1. thesingledollar says:

      I’m sure you could do it with any kind of noodle, really 🙂 I don’t actually think stockpiling is a bad thing in and of itself; it’s really a matter of “do you actually use it.” I definitely stockpile things I use constantly, like toilet paper and all-purpose flour. What I’m trying to cut down on is the “10 varieties of beans in stock at once” kind of thing 🙂

  3. Isabella says:

    I have a pretty set list of what I buy in bulk, usually at Costco, which is located very near our home. (organic canned tomatoes of all kinds, flour, yeast, oatmeal, some cheese, TT etc.) I too shop Whole Foods for bulk items like organic black beans. Basics that I know I will use. I don’t usually buy other things in bulk unless I hit a good sale. For instance, I recently found strawberries for $1.19/pound. I bought 25 pounds to slice and freeze because I know that is probably the best price I will find here this season. If I find a good deal on fish or meat, I will buy enough for about 3-4 meals. I know that sales come up often, so I don’t overdo. It’s just Hubby and I now (4 kids grown), so I have had to learn to downsize my shopping a bit!

    1. thesingledollar says:

      Oh man, it must be really hard to make a transition from 6 to 2 people! The strawberry sale sounds amazing. I’ll go blueberry picking later this summer and freeze 25 lbs of blueberries or so for about the same price per pound; it’s totally worth it in those cases.

  4. Hannah says:

    I have an existential crisis each time I consider bulk purchases because there’s a war waging between two of my strongest sensibilities. Will not having to go store win out? (driven by my sloth) or will my desire for open space in my cupboards win out? (avarice- for space).

    On Saturday I bought 24 cans of coconut milk, so I guess sloth won this time.

    1. thesingledollar says:

      OK, there’s something so awesome about the idea of 24 cans of coconut milk that I’m prepared to withdraw my advice 🙂 Do you have special plans for them? Or are you just going to use it up over a year or so?

      The thing about that war for me is that I have to go to the store every week anyway for perishables, so I might as well get the dry goods I need then too.

      1. Hannah says:

        If I have coconut milk on hand, I use it 1-2 times per week, so this is probably a 4 month supply for me. However, Aldi doesn’t carry coconut milk, so its not guaranteed that I have it on hand (admittedly I could buy it from the grocer across the street from Aldi, but that street is busy, so sloth wins most of the time).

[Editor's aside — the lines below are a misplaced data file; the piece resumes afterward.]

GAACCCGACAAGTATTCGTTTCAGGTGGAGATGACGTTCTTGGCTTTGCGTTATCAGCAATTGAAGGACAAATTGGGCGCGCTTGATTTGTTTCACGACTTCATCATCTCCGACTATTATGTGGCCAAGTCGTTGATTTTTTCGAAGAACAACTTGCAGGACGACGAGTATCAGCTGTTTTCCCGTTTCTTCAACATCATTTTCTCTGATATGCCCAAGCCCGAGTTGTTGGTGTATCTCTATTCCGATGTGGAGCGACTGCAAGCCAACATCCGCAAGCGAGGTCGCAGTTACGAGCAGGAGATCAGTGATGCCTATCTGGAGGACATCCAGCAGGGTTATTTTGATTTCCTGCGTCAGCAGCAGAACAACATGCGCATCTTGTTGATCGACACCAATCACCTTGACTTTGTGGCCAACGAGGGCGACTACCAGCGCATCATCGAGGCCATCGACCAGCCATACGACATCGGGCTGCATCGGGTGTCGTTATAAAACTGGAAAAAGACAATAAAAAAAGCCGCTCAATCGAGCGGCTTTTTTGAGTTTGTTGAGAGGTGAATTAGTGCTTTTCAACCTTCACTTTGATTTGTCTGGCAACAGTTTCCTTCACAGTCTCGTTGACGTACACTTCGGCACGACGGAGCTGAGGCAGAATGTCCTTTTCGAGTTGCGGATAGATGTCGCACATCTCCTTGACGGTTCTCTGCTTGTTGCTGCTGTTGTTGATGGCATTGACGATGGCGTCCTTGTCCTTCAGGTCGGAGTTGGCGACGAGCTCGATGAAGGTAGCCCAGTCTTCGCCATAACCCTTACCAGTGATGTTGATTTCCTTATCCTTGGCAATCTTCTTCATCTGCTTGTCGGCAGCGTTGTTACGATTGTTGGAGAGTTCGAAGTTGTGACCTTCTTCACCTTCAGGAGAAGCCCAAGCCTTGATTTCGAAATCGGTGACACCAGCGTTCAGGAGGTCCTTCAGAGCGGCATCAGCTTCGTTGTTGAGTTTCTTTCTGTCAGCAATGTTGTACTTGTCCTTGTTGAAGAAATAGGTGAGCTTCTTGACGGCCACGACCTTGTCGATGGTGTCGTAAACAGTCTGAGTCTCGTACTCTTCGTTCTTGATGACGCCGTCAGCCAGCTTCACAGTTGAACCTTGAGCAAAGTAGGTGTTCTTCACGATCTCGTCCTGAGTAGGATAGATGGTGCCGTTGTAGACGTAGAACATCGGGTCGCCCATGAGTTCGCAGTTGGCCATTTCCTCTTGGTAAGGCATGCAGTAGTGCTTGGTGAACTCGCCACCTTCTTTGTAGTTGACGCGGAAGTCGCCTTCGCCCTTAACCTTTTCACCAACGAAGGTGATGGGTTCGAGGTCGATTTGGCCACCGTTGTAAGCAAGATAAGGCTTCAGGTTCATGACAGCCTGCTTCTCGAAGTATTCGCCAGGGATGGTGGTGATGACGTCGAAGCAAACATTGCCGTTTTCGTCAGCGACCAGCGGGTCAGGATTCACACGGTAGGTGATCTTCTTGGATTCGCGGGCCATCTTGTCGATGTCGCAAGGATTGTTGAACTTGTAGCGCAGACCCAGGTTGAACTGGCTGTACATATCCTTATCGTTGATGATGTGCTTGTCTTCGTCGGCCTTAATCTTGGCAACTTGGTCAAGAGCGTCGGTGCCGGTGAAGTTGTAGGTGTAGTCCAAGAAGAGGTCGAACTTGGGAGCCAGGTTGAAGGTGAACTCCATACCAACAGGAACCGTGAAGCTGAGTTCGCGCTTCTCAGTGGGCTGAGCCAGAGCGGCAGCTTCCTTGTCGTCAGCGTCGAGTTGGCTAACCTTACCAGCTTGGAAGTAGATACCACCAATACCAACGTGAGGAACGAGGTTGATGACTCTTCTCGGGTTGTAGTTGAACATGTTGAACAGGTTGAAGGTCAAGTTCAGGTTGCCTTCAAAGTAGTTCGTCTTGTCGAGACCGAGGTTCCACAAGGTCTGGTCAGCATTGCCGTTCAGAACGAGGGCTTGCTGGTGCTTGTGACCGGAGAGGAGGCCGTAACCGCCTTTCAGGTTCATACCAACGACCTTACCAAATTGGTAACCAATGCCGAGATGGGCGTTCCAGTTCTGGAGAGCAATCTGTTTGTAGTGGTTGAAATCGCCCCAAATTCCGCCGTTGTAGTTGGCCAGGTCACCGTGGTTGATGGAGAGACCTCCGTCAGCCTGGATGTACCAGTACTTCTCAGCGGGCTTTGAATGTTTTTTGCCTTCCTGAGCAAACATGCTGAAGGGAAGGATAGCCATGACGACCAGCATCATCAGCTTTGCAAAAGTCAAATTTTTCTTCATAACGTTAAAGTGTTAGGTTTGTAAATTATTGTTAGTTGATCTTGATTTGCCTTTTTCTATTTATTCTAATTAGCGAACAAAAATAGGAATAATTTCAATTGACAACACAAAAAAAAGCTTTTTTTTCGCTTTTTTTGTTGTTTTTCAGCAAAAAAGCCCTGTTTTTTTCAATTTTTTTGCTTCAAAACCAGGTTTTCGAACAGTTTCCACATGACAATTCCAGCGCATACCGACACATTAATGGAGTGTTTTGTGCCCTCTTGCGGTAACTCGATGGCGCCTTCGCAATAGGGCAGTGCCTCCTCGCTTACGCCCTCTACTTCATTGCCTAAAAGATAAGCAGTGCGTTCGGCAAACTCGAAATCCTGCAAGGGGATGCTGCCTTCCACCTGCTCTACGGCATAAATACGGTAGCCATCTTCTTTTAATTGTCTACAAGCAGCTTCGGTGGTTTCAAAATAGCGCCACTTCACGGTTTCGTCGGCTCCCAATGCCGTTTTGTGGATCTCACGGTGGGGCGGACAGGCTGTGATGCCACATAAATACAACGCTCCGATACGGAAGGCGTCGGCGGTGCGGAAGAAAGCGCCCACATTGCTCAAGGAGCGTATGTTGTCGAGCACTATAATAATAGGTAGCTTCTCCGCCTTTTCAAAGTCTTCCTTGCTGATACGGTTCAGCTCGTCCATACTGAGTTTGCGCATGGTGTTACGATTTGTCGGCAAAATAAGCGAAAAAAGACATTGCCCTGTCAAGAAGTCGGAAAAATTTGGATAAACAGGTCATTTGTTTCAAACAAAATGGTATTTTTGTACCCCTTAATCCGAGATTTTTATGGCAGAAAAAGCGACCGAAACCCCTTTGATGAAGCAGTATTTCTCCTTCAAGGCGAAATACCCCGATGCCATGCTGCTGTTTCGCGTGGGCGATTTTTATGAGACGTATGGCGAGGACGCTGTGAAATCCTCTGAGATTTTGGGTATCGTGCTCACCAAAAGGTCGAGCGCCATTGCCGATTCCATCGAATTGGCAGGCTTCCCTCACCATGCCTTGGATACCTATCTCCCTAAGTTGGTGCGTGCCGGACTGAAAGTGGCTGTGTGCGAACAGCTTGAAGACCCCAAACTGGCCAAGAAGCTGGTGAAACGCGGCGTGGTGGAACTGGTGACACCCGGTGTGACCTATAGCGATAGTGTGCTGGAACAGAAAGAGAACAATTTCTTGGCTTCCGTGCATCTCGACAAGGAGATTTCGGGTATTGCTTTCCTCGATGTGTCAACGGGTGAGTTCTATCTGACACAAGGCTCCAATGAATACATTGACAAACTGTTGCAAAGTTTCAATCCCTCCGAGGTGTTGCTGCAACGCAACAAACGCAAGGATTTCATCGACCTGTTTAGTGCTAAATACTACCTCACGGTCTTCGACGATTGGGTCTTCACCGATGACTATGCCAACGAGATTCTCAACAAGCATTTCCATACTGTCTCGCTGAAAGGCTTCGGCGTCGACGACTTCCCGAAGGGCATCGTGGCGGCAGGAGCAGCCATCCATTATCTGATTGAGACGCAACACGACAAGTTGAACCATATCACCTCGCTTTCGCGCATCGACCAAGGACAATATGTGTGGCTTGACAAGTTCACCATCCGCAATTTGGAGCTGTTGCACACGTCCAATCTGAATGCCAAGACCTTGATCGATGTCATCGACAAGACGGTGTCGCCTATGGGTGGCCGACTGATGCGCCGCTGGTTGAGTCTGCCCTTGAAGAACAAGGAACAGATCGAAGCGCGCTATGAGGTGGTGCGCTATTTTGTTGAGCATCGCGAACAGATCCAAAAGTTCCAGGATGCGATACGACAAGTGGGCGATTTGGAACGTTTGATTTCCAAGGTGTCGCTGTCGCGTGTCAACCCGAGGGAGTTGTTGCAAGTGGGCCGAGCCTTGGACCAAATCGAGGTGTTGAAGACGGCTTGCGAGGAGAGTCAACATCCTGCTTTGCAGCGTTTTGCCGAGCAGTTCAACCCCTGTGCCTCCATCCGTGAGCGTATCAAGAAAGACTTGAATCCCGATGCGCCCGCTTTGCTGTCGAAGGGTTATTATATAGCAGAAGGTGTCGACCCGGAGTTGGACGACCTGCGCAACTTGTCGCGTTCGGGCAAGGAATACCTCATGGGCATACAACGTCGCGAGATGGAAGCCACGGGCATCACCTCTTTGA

But this week, Aldi had cans for $1.29 each, so this has been my meal plan: (with chicken as well, because… meat) (with major variations, but the idea is what counts here).

        1. thesingledollar says:

          Hee to the sloth 🙂 The tikka masala looks super!

  5. I found shopping for a little at a time and using what I have with that small amount was the key to less food waste for me. Yeah if the shit hits the fan and we have a big earthquake and people are looting for food, I’d be SOL (or one of the looters-lol), but it’s not worth it because that food just goes to waste for me.

    1. thesingledollar says:

      Ooooh, I totally plan to be a looter! 🙂

  6. I´m with Tonya on this one. Ever since I moved to Houston, I go to the grocery store every day or two, and this really helps me cut down on all the “stuff.” I only buy what´s absolutely necessary, knowing I´ll be back at the store tomorrow or the next day anyway. It´s been a good habit to get into, for me.

    1. thesingledollar says:

      Yeah, I think buying bulk is awesome for some people. But I’m definitely finding that buying exactly what I need is keeping me focused in a good way. Maybe this is especially true for households of one or two? I can definitely see bulk buying with a big family!

  7. My stockpile has diminished lately, too. Even from a stocking-up/couponing perspective, the same things go one sale every couple of months, so I no longer feel like I need to buy 20 cans/boxes of something when it goes on sale. Except pasta and boxed mac and cheese, which will go through like crazy. (That happens when a picky 5 yo only eats plain pasta w/ grated cheese and boxed mac and cheese…)

    1. thesingledollar says:

      hee! Yes, I think people with kids probably can never have enough pasta on hand 🙂 I agree about the repeating sales — my grocery store does that too so I try not to worry about it.

  8. Jessica says:

    I am definitely bad about stockpiling because I am busy/lazy. I do think I may have tipped over to the extreme though. This is a great reminder to go through my pantry and get creative with what I have on hand.

    1. thesingledollar says:

      I love some food creativity 🙂 Do you use My favorite place to go to when I have an ingredient and no idea what to do with it.

  9. Yes! Thank you for spreading the word about bulk bins! At the store now, we basically shop the produce aisle, the bulk bins, and a few things out of the fridge (eggs and milk for the one of us who eats animal stuff). We’ve saved a lot of money with this approach, we waste way less, and we generate a whole lot less garbage. Keep up the great work!

    1. thesingledollar says:

      I love bulk bins, and I especially love that they’re getting easier to find — they used to be only at co-ops and health food stores and now sometimes I even see them in normal grocery stores, as well as Whole Foods.